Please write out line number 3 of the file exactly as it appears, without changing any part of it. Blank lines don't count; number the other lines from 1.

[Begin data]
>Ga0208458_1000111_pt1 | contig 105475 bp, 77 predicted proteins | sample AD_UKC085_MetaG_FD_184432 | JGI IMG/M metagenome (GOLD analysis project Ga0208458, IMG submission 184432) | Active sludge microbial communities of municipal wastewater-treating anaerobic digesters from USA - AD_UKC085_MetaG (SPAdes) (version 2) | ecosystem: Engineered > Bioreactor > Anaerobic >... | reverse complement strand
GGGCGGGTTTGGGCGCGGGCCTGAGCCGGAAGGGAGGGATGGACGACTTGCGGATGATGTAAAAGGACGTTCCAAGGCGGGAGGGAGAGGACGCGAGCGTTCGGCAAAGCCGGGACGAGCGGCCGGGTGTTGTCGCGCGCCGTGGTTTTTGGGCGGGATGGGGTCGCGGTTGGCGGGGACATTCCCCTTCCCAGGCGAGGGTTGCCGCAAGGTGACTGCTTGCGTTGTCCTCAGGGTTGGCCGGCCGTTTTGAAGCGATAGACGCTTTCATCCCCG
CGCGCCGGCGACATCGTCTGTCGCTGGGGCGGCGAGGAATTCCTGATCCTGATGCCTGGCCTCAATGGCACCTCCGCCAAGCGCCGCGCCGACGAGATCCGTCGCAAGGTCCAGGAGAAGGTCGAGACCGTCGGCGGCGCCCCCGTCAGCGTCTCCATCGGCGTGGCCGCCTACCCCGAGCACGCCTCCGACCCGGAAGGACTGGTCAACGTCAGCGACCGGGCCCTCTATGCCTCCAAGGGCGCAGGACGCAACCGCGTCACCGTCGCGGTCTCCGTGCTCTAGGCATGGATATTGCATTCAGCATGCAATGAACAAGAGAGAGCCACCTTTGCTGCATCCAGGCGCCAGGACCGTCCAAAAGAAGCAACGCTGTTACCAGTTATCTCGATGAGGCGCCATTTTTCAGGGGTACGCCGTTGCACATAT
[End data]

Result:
CGCGCCGGCGACATCGTCTGTCGCTGGGGCGGCGAGGAATTCCTGATCCTGATGCCTGGCCTCAATGGCACCTCCGCCAAGCGCCGCGCCGACGAGATCCGTCGCAAGGTCCAGGAGAAGGTCGAGACCGTCGGCGGCGCCCCCGTCAGCGTCTCCATCGGCGTGGCCGCCTACCCCGAGCACGCCTCCGACCCGGAAGGACTGGTCAACGTCAGCGACCGGGCCCTCTATGCCTCCAAGGGCGCAGGACGCAACCGCGTCACCGTCGCGGTCTCCGTGCTCTAGGCATGGATATTGCATTCAGCATGCAATGAACAAGAGAGAGCCACCTTTGCTGCATCCAGGCGCCAGGACCGTCCAAAAGAAGCAACGCTGTTACCAGTTATCTCGATGAGGCGCCATTTTTCAGGGGTACGCCGTTGCACATAT